Barletta Hosting Roundtable in Pennsylvania to Examine Impacts of FEMA’s Anti-Fracking Policy
U.S. Rep. Lou Barletta (R-PA), Chairman of the Economic Development, Public Buildings, and Emergency Management Subcommittee, will lead a Subcommittee roundtable policy discussion in Pennsylvania this week to examine the impacts of the Federal Emergency Management Agency’s (FEMA) anti-fracking policies on state and local governments, individuals, and the industry, and to explore opportunities and solutions for moving forward..
The roundtable policy discussion on “FEMA’s Fracking Ban: How Anti-Fracking Policies are Putting People and Property at Risk” is scheduled to begin at 2:00 p.m. on Wednesday, August 20, 2014, at the Wyoming County 911 Center, 3880 SR6E, Tunkhannock, Pennsylvania. This event is open to the public and members of the press. The event will also be webcast. Note to media: a mult-box may not be available.
On May 5, 2014, FEMA issued the policy “Limits on Subsurface Uses of Hazard Mitigation Assistance Acquired Lands,” which deals with an emerging issue in Pennsylvania and across the country: FEMA’s prohibition on using Hazard Mitigation Grant Program (HMGP) dollars to buy out repetitively-damaged properties where there are separate underground mineral rights leases or separate owners, particularly where hydraulic fracturing or “fracking” may occur.
FEMA’s HMGP grants are intended to significantly reduce or permanently eliminate future risk to lives and property from natural hazards. The HMGP can be used to fund projects like acquiring and relocating structures from hazard-prone areas, retrofitting structures to protect them from floods, high winds, earthquakes, or other natural hazards, constructing certain types of minor and localized flood control projects, and constructing safe rooms inside schools or other buildings in tornado-prone areas. When properties are acquired under this program, they are required to be maintained as open space indefinitely.
However, FEMA’s new policy will not allow the acquisition of property to be converted and maintained as open space where there are separate subsurface or mineral property rights. This policy, which was finalized without input from key governmental and industry stakeholders, directly impacts Pennsylvania and other states with high risk flood properties that also have subsurface mineral opportunities. It makes states choose between removing a structure from a flood plain or allowing the potential mineral extraction under the property, even if surface access does not occur on the bought-out property. In Pennsylvania, subsurface oil and mineral rights are often owned or leased by someone other than the owner of the surface property rights. FEMA’s policy seems to conflict with the goals of mitigation and could cost taxpayers in the long run, when the federal government is on the hook for repeatedly paying for damage on the severely flooded properties.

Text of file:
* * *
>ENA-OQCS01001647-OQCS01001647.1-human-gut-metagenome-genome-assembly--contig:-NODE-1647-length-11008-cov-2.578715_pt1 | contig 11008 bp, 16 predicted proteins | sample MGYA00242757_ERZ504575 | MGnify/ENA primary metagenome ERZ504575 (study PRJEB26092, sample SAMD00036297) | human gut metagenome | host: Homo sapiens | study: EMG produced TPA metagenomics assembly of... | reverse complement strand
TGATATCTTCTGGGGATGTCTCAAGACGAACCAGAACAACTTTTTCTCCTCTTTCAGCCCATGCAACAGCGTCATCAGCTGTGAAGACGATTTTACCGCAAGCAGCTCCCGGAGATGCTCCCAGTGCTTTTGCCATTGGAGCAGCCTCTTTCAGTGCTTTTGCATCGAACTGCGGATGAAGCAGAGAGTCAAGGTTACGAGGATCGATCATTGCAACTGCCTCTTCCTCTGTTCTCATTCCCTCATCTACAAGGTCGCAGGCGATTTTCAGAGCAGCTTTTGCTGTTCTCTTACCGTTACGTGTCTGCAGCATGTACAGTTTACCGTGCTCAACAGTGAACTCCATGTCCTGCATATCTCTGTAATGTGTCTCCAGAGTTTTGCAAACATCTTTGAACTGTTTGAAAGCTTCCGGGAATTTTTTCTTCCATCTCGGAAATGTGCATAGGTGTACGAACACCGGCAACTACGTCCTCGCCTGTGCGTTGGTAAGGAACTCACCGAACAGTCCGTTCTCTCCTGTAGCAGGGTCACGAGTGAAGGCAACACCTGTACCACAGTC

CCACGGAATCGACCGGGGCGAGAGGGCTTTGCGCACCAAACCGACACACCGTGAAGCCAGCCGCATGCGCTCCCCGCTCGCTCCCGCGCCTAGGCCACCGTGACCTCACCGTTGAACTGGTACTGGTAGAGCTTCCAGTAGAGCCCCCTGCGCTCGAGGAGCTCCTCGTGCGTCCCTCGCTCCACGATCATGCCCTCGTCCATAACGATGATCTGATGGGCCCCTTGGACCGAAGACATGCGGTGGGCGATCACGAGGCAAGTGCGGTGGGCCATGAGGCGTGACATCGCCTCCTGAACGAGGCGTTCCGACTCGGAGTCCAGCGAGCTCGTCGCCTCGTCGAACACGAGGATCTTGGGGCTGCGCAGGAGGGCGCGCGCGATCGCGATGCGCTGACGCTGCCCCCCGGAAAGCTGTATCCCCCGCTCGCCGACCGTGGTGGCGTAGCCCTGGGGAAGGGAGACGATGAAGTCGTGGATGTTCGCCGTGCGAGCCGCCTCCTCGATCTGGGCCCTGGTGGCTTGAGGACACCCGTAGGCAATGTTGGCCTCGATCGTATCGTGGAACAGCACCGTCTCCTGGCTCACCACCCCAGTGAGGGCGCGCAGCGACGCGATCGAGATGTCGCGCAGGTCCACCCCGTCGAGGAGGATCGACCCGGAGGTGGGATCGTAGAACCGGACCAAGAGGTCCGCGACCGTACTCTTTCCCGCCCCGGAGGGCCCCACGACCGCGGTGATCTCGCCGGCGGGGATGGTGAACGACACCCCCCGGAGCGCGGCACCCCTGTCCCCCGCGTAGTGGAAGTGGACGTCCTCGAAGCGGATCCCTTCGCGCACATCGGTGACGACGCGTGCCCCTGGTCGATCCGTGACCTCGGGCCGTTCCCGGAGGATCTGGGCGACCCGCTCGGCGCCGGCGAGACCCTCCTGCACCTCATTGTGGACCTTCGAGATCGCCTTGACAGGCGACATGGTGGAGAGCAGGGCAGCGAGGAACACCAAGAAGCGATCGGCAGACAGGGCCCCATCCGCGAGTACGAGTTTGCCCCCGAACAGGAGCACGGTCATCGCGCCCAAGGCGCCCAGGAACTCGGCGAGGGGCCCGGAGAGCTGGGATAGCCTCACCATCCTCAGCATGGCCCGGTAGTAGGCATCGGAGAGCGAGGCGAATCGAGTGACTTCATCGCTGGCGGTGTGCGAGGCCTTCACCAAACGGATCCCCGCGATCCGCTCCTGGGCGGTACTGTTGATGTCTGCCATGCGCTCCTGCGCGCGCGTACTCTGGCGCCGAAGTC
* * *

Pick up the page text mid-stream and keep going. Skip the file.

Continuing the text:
“This new policy has put the sale of properties in Wyoming County on hold,” Barletta said. “These homeowners live in an area that severely floods regularly and qualify for buyouts under FEMA’s mitigation program. However, FEMA said they have to also relinquish their subsurface property rights, and that no fracking will ever happen on the land again. These homeowners face the choice of being flooded again or relinquishing their rights.”
In June, Barletta and Transportation and Infrastructure Committee Chairman Bill Shuster (R-PA) asked FEMA to rescind the new policy. Click here to read their letter to the FEMA Administrator.
Wednesday’s roundtable will be an opportunity to discuss the policy’s unintended consequences, as well as to afford FEMA the opportunity to respond to lingering questions about how this ban forwards mitigation goals, and what solutions there may be in resolving any issues.
Additional information about the roundtable, including background information and a link to a live webcast, will be posted here as it becomes available.
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